I am using the AR Drone SDK to program the drone. In the docs, is says this:

The number -0.8 is stored in memory as a 32- bit word whose value is BF4CCCCD(16), according to the IEEE-754 format. This 32-bit word can be considered as holding the 32-bit integer value -1085485875(10). So the command to send will be AT*PCMD=xx,xx,-1085485875,xx,xx.

How are they arriving at -1085485875 for the decimal representation of the binary conversion? It doesnt make sense to me. Using this page: http://kipirvine.com/asm/workbook/floating_tut.htm and this page: http://www.madirish.net/240 and this page http://cs.furman.edu/digitaldomain/more/ch6/dec_frac_to_bin.htm , this is what I came up with:

```
decimal value = -0.8
binary value of decimal (-0.8) = -.11001100110011001100110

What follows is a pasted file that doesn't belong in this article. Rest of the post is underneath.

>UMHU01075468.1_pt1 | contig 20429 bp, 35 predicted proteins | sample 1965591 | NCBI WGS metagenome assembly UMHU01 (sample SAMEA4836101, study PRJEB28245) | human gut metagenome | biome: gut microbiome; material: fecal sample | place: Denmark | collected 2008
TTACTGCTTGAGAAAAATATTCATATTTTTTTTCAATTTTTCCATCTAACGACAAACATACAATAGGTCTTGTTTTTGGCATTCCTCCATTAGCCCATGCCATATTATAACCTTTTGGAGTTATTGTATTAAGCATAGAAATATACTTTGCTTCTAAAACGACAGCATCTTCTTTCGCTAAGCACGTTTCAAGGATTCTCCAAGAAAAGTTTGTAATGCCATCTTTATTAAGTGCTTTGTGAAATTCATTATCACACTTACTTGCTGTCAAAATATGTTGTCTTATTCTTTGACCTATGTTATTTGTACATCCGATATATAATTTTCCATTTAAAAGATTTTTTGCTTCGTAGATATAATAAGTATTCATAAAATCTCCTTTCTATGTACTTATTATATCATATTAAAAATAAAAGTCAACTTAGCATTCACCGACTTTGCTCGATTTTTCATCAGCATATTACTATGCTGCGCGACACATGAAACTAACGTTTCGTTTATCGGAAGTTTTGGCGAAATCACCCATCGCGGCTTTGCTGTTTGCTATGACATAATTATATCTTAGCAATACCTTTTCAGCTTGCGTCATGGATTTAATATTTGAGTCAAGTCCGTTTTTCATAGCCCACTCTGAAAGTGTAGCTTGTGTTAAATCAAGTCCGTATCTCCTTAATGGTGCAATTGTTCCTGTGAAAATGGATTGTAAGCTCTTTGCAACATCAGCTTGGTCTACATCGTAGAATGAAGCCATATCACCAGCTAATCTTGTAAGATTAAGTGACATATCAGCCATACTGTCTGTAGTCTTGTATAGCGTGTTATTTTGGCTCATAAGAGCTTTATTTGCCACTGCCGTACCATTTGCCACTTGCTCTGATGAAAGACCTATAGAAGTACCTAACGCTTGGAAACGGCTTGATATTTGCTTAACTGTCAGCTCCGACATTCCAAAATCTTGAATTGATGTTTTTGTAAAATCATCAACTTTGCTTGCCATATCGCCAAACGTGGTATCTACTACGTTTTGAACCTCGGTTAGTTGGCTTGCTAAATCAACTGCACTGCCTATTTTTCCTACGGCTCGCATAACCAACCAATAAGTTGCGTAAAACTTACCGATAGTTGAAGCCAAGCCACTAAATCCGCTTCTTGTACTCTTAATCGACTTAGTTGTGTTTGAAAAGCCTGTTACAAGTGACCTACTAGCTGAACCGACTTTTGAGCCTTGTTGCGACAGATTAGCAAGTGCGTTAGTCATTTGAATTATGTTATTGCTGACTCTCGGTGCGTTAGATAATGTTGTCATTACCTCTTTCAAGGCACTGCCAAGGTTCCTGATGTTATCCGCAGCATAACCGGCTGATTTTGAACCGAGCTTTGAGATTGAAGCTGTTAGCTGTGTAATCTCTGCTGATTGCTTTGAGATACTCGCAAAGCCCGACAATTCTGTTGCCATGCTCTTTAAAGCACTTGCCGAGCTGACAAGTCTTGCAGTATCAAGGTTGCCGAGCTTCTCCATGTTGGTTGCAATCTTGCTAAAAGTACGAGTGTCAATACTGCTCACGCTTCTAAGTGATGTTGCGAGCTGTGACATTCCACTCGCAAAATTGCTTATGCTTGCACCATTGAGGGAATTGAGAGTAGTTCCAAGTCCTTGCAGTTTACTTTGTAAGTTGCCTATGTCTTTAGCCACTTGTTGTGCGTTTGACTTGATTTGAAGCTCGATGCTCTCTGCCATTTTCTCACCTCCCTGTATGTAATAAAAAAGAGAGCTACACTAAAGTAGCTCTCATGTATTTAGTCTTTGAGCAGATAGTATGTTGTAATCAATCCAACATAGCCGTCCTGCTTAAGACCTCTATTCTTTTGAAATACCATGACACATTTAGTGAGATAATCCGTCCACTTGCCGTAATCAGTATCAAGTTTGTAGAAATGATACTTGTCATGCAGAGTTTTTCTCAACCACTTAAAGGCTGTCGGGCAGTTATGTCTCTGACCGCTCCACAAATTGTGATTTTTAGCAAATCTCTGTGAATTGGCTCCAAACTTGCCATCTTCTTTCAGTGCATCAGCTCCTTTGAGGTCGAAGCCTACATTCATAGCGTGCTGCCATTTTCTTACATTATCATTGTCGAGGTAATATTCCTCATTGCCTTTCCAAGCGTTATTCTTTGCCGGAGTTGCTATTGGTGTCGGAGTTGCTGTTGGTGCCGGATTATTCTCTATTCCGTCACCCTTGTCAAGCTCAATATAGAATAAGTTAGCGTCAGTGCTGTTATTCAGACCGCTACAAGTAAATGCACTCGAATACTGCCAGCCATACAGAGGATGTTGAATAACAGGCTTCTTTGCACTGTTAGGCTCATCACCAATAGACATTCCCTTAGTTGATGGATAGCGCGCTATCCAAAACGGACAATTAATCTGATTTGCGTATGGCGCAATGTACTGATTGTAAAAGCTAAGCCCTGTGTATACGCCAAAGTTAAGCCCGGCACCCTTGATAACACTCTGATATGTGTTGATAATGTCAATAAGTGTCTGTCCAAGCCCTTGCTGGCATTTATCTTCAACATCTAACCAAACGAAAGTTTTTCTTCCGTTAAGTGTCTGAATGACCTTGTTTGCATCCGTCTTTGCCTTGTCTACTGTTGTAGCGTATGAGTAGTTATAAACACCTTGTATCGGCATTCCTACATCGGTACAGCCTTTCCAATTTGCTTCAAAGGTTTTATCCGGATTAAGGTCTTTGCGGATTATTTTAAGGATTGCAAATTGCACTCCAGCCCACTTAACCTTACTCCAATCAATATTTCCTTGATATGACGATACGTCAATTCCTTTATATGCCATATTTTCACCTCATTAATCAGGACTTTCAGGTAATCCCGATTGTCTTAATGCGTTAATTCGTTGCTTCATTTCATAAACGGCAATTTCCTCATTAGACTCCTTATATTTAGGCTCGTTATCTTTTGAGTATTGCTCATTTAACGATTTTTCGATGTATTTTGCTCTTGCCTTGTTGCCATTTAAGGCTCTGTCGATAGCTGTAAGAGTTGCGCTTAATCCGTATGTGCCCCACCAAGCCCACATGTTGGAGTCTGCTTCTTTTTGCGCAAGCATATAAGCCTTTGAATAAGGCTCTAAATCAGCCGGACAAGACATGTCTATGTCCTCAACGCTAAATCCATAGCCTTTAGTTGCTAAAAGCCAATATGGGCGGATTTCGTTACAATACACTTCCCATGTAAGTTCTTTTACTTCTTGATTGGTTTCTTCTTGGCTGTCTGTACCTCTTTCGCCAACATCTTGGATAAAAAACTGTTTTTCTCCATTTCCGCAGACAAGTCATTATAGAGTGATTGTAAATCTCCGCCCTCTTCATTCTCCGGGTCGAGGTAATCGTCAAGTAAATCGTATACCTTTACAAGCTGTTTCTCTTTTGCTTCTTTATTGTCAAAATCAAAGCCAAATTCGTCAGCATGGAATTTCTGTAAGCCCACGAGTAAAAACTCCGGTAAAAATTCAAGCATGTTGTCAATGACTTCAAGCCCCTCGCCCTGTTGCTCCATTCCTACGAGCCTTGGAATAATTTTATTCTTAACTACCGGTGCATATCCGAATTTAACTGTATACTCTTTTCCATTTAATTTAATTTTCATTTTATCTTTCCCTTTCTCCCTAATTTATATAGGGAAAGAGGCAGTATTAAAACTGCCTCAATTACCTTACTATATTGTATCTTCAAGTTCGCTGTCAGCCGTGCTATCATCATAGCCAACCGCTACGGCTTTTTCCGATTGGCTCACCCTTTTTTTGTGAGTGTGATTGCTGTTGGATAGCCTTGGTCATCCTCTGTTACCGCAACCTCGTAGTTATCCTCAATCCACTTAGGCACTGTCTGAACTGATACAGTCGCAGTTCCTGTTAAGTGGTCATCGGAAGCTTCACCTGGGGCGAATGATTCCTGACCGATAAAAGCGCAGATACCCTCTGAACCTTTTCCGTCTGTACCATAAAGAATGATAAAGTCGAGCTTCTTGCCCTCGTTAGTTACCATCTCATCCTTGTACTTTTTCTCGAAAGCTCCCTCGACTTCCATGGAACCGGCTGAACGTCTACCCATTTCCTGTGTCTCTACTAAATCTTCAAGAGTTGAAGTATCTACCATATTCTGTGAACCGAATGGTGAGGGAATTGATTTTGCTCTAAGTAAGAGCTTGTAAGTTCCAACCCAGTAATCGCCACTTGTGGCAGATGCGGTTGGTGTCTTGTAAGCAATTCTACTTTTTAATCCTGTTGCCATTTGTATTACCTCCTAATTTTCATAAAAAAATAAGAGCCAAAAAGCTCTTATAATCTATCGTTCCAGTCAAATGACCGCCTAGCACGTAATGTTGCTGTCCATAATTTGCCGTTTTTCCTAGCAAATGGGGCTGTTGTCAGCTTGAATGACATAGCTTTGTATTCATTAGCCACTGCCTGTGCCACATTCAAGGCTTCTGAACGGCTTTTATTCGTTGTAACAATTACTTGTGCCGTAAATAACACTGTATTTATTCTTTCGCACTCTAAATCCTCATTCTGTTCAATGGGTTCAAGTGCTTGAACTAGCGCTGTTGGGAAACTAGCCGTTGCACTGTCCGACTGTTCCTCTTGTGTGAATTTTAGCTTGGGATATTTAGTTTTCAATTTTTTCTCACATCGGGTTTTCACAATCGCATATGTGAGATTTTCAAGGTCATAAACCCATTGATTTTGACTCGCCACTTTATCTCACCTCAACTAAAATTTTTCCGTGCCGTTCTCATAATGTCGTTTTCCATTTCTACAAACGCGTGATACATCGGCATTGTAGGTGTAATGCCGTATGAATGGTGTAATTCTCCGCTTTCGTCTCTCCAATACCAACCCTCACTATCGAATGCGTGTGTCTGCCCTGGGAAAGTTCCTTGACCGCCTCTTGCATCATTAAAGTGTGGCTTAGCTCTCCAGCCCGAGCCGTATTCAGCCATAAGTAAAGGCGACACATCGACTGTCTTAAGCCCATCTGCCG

biased exponent (move above decimal over once to right) = 127 - 1 = 126 = 01111110
sign, exponent, mantissa (mantissa: drop off the 1 to left of decimal point, pad to 23) = 1 01111110 10011001100110011001100
10111111010011001100110011001100 = 3209481420 (10) BF4CCCCC (16).
```

The docs says its -1085485875 (10) and BF4CCCCD (16)

What am I doing wrong here???

Thanks.

Edit:

Since I am writing an AR DRONE application with node/js, if I use these node.js functions:

```
var buffer = new Buffer(4);
buffer.writeFloatBE(-0.8, 0);
return -~parseInt(buffer.toString('hex'), 16) - 1;
```

I get the correct result as per the documentation. I just don't get what I am doing wrong when I write it out long hand. I want to understand what is going on. Any help is really appreciated.

Thanks.

UPDATE:

So, I've figured out (from the above javascript code) if I apply the bitwise NOT operator to binary first, it then produces the correct number. My question is, why does this need to be applied? After doing this, you'll have to determine if its negative if the first bit is a zero not a one. Whats the point of this?